The Phillies have acquired long-time Red Sox starter Clay Buchholz in exchange for minor-league second baseman Josh Tobias. Here’s how Tobias grades out by my KATOH system. (KATOH denotes WAR forecast for the first six years of a player’s major-league career. KATOH+ uses a similar methodology with consideration also for Baseball America’s rankings.)
The Phillies snagged Tobias in the 10th round in 2015, and he’s performed admirably in the minor leagues. He increased his prospect stock by hitting .321/.362/.475 in short-season A-ball to close out his draft year. He had similar success in Low-A last year, but saw his performance crater following a late-season promotion to High-A. He hit a weak .254/.324/.357 at the latter level with a concerning 21% strikeout rate.
Tobias’ offensive numbers have been fine: he’s made a decent amount of contact, mixed in some power and stolen a few bases. But everything else about him gives KATOH pause. At 24, he’s kind of old to still be mastering A-ball. Furthermore, he stands at just 5-foot-9, which is very short in baseball terms.
He’s also a second baseman, and the prognosis for low-minors second basemen isn’t great. While second base is a premium position, many big-league second basemen still play shortstop until they reach baseball’s higher rungs. The minor-league second basemen, on the other hand, often don’t pan out. Clay Davenport’s numbers also haven’t been particularly fond of his work at second, marking yet another strike against him.
As you’ve probably inferred, KATOH doesn’t offer much optimism for Tobias, projecting him for 0.3 WAR over his first six seasons by the traditional method (KATOH) and also 0.3 WAR by the method that integrates Baseball America’s rankings (KATOH+). To help you visualize what his KATOH projection entails, here’s a probability density function showing KATOH+’s projected distribution of outcomes for Tobias’ first six seasons in the major leagues.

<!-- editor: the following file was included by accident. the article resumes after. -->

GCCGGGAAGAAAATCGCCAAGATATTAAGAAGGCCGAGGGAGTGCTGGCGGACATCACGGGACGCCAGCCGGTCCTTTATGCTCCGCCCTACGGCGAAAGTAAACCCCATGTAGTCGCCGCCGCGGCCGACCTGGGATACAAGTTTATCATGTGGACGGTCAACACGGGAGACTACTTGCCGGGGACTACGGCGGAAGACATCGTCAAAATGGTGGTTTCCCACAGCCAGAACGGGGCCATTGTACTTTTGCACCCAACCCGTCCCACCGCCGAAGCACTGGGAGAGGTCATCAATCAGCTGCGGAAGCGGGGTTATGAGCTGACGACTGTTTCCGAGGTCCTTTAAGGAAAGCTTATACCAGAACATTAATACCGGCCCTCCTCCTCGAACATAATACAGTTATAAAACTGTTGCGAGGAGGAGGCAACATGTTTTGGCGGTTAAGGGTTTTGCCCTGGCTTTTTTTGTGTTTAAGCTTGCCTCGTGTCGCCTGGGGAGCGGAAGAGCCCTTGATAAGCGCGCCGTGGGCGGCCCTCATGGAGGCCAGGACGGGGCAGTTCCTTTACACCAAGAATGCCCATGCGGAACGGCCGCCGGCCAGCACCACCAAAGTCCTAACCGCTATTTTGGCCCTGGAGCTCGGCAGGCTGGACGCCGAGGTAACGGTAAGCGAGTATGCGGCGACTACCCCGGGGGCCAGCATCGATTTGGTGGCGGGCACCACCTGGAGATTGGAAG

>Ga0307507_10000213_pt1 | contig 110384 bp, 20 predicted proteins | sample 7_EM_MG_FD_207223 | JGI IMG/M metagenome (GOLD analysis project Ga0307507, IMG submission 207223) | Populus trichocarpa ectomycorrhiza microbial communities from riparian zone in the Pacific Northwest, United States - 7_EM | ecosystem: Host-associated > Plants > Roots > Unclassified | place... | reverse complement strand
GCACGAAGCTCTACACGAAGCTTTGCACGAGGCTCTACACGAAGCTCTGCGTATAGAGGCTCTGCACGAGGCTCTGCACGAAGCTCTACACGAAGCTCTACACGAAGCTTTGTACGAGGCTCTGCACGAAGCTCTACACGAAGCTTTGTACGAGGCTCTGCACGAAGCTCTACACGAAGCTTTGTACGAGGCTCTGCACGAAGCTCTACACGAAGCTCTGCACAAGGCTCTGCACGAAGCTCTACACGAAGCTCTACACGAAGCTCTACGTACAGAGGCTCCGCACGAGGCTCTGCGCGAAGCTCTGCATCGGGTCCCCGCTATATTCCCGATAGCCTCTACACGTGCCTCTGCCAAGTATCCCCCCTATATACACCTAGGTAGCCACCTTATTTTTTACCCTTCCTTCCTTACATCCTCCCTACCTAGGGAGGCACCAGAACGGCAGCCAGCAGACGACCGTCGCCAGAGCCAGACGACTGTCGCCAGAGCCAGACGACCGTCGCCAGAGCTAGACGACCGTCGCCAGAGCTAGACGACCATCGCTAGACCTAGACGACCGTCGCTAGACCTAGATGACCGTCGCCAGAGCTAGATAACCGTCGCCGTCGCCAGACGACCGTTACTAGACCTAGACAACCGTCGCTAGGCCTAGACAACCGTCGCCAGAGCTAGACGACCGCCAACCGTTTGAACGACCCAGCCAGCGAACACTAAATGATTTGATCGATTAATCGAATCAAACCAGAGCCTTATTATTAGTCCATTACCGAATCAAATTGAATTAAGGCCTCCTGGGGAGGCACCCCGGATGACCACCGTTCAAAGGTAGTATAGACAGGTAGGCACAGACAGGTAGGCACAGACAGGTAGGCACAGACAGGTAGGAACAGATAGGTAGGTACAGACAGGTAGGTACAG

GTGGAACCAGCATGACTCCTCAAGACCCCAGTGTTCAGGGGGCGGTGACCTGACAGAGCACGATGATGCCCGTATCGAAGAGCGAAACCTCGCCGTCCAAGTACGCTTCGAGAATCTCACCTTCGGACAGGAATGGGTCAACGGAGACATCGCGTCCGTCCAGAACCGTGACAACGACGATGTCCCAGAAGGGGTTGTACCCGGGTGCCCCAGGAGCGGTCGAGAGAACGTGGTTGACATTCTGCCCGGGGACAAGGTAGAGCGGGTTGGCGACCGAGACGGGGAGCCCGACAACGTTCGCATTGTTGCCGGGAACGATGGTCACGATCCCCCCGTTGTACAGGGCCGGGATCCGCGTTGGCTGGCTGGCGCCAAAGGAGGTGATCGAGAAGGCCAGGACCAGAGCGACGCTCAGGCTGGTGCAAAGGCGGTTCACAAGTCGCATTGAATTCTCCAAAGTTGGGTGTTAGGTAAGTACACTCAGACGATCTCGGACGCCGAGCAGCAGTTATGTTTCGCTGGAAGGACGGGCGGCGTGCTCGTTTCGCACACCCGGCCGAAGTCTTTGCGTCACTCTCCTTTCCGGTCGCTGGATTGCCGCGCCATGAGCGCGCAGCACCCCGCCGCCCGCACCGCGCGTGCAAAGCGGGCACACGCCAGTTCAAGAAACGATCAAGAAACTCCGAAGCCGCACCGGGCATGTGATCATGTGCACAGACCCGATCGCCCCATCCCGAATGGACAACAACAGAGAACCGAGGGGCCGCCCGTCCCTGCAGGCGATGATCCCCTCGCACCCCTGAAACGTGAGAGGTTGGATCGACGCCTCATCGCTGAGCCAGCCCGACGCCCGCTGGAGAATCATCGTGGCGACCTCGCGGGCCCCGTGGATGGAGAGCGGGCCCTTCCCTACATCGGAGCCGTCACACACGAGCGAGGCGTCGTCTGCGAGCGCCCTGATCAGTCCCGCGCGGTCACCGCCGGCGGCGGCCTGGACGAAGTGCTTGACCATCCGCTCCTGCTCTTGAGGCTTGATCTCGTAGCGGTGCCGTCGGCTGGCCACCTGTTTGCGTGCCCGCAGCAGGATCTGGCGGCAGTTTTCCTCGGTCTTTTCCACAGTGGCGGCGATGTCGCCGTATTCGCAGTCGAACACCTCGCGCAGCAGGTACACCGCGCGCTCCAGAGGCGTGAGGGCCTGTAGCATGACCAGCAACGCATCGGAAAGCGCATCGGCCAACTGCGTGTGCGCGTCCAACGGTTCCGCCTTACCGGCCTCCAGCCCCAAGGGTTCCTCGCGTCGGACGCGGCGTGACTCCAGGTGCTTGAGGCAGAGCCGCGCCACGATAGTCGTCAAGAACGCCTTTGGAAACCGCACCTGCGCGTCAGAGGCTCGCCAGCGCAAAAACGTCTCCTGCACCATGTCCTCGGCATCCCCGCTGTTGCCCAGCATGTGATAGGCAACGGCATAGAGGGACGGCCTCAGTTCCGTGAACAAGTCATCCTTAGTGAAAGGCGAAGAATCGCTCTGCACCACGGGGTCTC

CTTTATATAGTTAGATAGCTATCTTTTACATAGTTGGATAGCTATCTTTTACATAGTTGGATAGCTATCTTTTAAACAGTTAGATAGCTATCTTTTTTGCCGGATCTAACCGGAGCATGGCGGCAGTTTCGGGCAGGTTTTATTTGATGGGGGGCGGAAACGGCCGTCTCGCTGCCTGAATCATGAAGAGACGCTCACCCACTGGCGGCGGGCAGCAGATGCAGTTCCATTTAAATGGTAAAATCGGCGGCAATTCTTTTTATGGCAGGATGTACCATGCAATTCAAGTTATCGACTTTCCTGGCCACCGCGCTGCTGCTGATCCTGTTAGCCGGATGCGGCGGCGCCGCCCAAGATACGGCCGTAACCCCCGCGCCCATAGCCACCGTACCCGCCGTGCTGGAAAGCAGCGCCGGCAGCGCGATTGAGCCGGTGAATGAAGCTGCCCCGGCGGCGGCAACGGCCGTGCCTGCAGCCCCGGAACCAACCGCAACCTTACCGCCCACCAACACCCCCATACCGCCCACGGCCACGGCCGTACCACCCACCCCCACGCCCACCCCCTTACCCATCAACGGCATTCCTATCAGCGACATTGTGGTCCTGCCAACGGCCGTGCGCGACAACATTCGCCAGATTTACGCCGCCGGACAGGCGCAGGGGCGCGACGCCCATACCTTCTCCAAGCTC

To put some faces to Tobias’ statistical profile, let’s generate some statistical comps for the undersized second baseman. I calculated a weighted Mahalanobis distance between Tobias’ A-ball performance this year and every full-season A-ball season since 1991 in which a second baseman recorded at least 400 plate appearances. In the table below, you’ll find the 10 most similar seasons, ranked from most to least similar. The WAR totals refer to each player’s first six seasons in the major leagues. A lower “Mah Dist” reading indicates a closer comp.
Please note that the Mahalanobis analysis is separate from KATOH. KATOH relies on macro-level trends, rather than comps. The fates of a few statistically similar players shouldn’t be used to draw sweeping conclusions about a prospect’s future. For this reason, I recommend using a player’s KATOH forecast to assess his future potential. The comps give us some interesting names that sometimes feel spot-on, but they’re mostly just there for fun.
|Rank||Name||Mah Dist||KATOH+ Proj. WAR||Actual WAR|
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